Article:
Friday, May 20, 2011

CGI Bomb Buzzes Metropolis: My Thoughts on the Smallville Finale



After ten years, two wars, the Bush regime, the popularisation of mp3 players and smartphones, the beginning of the economic downturn and about fifteen superhero movies, Smallville has finally come to an end.

Some months ago, I wrote an overall retrospective of the series' whole. I stand by what I said in that retrospective. The series overall was an interesting experiment in blending together a traditional teen drama and the origins of the Man of Steel. This experiment was doomed to fail as soon as the series was picked up for a sixth season, however, as it began unneccessarily prolonging Clark's youth and dragging all kinds of other elements of the mythos way too early into the proceedings. The show should have ended after five years and yet here I am five years later.
But nevermind that, the finale we've waited a decade for, has finally arrived.

Let me give you a bit of context. I've always, always, always been most excited for this finale. For me, Smallville never needed to go on for as long as possible. I used to sit around when I was twelve, imagining how it would finally end, with Clark becoming Superman. And while the ending we've been given isn't a hundred million miles away from how I imagined it, it's certainly very different. In saying that, I often suspected back then, that given the very real, unexciting palate the series had (mostly back in its earlier years) that the producers would chicken out from showing the full Superman costume in the finale and that we'd only see some computer-generated glimpses of Tom Welling wearing the suit, in keeping with the conservative visual style of the series (this style was very much scrapped in the later years though, when costumed superheroes started showing up with costumes that were 100% accurate to their comics' counterparts).
I used to suspect that perhaps the writers would shoe in some sort of plot-driven amnesia for Lex Luthor, so that he'd never forget any knowledge of Clark in Smallville (thus preventing him from using this to his advantage when Clark ultimately became Superman). I even used to think that if the show went on too long, the producers might just say "to heck with it" and give Clark another, less theatrical super-identity.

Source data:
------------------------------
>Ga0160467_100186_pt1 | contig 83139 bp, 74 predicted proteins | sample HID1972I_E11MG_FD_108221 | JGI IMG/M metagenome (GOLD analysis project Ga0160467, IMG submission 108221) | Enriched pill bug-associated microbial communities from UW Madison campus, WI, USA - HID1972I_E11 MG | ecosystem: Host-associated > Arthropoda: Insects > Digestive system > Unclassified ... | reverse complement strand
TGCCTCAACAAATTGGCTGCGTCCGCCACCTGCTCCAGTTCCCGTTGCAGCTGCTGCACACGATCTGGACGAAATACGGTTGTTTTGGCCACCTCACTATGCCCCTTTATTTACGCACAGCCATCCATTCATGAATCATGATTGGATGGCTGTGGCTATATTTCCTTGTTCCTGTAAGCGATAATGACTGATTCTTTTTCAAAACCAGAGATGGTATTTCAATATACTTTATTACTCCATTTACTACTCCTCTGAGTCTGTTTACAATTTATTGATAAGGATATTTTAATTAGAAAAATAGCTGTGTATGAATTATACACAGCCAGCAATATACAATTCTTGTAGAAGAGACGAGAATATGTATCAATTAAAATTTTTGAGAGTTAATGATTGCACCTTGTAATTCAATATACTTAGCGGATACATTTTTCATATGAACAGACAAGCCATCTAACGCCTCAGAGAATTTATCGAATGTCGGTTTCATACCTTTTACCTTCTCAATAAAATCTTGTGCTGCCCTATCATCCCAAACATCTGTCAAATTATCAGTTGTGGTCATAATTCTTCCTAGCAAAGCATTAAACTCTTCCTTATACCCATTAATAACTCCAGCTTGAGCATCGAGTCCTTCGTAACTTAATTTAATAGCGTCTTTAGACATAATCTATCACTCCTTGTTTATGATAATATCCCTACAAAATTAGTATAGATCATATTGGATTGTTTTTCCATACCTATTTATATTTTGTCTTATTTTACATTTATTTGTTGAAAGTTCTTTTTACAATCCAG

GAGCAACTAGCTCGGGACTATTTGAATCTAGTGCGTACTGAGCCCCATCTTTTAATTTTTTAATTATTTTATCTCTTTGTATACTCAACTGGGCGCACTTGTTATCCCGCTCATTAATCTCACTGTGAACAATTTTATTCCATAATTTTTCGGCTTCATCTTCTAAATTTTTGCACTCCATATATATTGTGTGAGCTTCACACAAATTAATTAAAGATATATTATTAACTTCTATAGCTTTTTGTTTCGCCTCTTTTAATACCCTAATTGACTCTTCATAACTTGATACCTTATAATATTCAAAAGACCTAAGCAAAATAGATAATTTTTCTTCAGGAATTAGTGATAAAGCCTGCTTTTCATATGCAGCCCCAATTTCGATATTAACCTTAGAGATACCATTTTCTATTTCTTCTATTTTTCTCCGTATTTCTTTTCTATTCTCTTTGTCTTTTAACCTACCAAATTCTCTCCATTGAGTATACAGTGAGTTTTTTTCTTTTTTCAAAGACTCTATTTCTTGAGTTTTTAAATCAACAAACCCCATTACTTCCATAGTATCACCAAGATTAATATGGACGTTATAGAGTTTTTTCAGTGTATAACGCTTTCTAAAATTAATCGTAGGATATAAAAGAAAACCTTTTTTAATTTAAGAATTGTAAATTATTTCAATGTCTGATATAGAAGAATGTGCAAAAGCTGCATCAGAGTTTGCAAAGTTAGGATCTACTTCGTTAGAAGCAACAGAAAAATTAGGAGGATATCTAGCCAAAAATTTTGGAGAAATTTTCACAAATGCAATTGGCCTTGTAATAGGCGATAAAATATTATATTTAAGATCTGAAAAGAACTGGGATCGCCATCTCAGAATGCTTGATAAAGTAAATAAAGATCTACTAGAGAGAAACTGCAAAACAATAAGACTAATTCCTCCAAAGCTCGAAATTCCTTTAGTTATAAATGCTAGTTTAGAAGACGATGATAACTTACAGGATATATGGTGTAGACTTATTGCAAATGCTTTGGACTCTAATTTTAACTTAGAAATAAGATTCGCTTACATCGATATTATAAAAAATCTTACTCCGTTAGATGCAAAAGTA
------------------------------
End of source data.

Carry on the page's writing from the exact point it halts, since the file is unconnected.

Unfortunately, all of the gimmicky stuff I suspected as a 12-year old ended up coming true within the chronology of the series.

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In the eighth season, Clark became 'The Red/Blue Blur', a sort of proto-Superman who moved around in the shadows, but whose existence was more or less known to the public, and whose exploits were reported on by the Daily Planet. This allowed the writers to do the classic secret identity stories, without having to skip ahead to the 'Superman' years. Clark even had awkwardly 'trendy' costumes in the final two seasons, including a knock-off Neo costume (which, admittedly, actually made a modicum of sense, given that he was going for a stealthier approach) and the infamous 'Thriller jacket' (which made no sense, whatsoever). This made it even more frustrating that so many other DC characters were showing up with appearances faithful to the source material.



And in the finale, Lex did indeed lose all of his memory and Superman was only seen in CGI form.




For the other 50 or so minutes the series finale was on, there was some butchering of Darkseid and Jack Kirby's Fourth World characters, castrating them to the point where they were merely shabby knockoffs of the black-smoke demons from Supernatural (a far, far better CW series), right down to the human characters' blackened eyes, signifying that they were posessed by demonic forces. Honestly, this stuff didn't bother me that much. This finale was about Clark becoming Superman. Whatever villainous McGuffin was required in order for him to do that was always going to be trivial and forgettable. It's just a shame that a bunch of great Jack Kirby characters had to be raped in the process.